This project is part of collaborative effort aimed at gaining insight into the manner in which the
generation of bedrock fractures due to large scale topographic changes controls groundwater flow
dynamics and solute transport in a large Alpine basin (the Matter Valley, Switzerland). Mountains occupy
a critical position within the water cycle. They act as “water towers” which progressively deliver water
accumulated during periods of precipitation or snowmelt to surface and groundwater systems at the
valley floor. However, the mechanisms of groundwater recharge, storage, and discharge remain poorly
understood in such environments. This is, in part, due to a lack of knowledge into i) the distribution of
bedrock fractures and aquifer compartmentalization of the mountain slopes and ii) the dearth of
hydrological data available. Hydraulically conductive near-surface fractures develop in response to a
redistribution of bedrock stresses as glaciers and rivers progressively erode the alpine landscape. A
mechanistic description of landscape evolution - combining field observations and geomechanical
modelling - can provide critical insight into the spatial distribution of fracture networks driving groundwater
flow dynamics. Similarly, hydrological and geochemical observations will provide key information into the
degree of bedrock fracturing and its connectivity at the watershed scale. Leveraging the complementary
nature of these observations, insights into streamflow recession and groundwater chemistry derived from
a parallel hydrogeological investigation will provide independent verification of assumed spatio-temporal
variations in fracturing as a result of valley evolution. Information on similar projects can be found on
www.stressdriven.com and www.clementroques.com.
The successful candidate must have an MSc in Earth Sciences, Environmental Engineering or related
field and be strongly interested in research. Knowledge and experience in rock mechanics,
geomorphology, and / or numerical modelling are important. Good technical and writing skills are
desired. The duration of the position is 3 years. You will be tasked with constraining a 3D geomechanical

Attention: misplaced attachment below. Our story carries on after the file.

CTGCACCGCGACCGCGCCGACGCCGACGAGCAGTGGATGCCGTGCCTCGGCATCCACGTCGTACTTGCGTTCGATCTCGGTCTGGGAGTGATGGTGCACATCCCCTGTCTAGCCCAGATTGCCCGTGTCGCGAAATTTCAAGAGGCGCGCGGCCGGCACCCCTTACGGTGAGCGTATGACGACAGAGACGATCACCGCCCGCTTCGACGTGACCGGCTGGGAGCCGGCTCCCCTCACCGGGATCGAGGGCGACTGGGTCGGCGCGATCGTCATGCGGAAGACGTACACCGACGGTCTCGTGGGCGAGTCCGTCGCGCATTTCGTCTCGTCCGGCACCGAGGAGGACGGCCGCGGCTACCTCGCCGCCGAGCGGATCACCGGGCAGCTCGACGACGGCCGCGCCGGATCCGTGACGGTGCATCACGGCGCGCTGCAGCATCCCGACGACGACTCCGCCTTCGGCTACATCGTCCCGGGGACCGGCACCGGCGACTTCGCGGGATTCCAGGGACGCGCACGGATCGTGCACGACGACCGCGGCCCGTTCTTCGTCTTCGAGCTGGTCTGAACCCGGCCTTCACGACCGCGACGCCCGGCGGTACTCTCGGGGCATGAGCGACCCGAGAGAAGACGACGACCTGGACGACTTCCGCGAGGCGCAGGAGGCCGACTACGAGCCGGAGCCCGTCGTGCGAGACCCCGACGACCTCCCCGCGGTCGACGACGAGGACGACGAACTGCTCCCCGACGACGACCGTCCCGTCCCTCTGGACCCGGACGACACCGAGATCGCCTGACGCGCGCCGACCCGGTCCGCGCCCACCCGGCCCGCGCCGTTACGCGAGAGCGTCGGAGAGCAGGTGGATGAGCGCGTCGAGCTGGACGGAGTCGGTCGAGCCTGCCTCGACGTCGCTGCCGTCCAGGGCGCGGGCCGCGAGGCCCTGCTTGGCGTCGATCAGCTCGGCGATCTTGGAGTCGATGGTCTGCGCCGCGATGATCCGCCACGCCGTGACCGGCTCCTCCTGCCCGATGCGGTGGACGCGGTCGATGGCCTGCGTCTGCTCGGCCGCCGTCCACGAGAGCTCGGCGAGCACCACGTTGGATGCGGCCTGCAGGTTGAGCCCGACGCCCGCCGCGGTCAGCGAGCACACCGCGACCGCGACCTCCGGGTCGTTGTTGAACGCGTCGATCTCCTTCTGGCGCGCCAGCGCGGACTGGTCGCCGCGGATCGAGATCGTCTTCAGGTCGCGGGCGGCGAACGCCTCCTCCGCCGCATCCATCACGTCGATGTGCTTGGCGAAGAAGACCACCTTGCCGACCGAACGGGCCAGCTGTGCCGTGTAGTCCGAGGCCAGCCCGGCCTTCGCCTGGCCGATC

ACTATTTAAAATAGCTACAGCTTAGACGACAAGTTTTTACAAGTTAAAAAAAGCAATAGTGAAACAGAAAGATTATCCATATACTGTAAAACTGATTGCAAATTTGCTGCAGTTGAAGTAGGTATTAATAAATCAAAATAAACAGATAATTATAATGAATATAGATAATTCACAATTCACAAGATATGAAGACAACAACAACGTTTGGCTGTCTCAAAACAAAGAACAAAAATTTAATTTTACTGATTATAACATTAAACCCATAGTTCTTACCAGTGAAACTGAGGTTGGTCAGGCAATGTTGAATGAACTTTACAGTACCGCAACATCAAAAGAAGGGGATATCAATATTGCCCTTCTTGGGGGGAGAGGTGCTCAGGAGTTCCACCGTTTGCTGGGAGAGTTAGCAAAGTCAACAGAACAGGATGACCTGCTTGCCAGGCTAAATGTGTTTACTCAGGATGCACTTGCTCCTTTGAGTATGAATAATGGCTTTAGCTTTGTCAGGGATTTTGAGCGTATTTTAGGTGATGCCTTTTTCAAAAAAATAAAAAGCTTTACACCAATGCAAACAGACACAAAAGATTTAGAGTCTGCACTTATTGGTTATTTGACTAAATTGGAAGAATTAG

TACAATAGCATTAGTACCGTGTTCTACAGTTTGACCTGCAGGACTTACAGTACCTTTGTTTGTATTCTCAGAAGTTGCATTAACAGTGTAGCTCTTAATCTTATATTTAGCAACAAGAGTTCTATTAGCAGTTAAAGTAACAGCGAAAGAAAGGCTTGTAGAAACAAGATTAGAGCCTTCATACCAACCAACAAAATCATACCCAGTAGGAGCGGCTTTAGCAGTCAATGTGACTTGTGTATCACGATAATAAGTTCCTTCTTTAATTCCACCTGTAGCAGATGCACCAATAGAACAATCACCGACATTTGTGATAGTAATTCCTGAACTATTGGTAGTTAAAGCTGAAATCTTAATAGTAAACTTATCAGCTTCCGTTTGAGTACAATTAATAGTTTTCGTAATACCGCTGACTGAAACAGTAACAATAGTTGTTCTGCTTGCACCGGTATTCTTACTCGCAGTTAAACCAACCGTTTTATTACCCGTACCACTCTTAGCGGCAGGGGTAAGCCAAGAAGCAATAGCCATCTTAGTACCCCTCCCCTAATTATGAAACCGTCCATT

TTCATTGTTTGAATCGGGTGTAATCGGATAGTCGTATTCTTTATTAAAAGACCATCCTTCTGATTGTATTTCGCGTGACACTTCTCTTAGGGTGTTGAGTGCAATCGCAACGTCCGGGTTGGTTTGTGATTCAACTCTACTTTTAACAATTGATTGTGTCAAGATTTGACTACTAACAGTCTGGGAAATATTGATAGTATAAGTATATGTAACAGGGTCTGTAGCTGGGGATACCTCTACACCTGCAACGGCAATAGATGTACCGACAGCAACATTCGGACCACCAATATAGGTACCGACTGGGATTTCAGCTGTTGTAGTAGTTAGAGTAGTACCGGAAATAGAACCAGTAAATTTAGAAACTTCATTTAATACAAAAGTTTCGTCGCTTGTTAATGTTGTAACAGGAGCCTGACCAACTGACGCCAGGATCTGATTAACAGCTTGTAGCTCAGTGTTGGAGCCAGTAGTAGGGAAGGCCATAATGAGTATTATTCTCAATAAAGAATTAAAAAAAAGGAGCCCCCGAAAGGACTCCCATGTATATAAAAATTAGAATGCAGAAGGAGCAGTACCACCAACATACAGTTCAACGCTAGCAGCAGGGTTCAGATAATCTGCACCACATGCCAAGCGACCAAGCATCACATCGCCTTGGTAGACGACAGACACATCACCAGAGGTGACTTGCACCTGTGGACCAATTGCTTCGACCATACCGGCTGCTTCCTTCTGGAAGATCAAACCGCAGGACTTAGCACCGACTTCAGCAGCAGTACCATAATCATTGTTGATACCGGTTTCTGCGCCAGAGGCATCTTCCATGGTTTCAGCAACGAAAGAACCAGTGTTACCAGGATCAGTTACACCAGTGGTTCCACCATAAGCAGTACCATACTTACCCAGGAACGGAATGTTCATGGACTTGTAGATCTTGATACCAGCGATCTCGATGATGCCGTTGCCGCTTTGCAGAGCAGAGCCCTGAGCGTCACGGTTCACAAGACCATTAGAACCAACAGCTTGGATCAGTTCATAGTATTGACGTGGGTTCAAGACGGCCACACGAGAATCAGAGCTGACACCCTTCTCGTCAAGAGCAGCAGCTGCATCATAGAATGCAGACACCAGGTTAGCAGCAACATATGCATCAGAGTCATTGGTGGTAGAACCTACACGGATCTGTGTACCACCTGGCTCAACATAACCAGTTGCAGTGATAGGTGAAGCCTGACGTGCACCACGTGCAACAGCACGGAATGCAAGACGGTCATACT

model capturing bedrock fracturing in response to fluvial and glacial erosion since the mid-Pleistocene
Transition (~0.94- 0.89 Ma). Characterization of selected tributary catchments will involve engineering
geological mapping, evaluation of progressive fluvial and glacial erosion, and interpretation of results
from (ambient vibration) seismic investigations. The candidate will be required to work in a
multidisciplinary team tasked with synthesizing field observations in order to transfer geomechanical
model results to hydrogeological properties (these are required inputs to a complimentary PhD project).
We look forward to receiving your online application including a cover letter, a curriculum vitae which
describes your complete personal details and career history, complete course grades and transcripts,
digital copies of both Bachelor and Master theses, and one representative publication (if applicable).
Please note that we exclusively accept applications submitted through our online application portal.
Applications via email or postal services will not be considered.
For further information about the Department of Earth Sciences and the Chair of Engineering Geology
please visit our website www.engineeringgeology.ethz.ch/. Questions regarding the position should be
directed to Dr. Kerry Leith, Engineering Geology, by email firstname.lastname@example.org (no applications).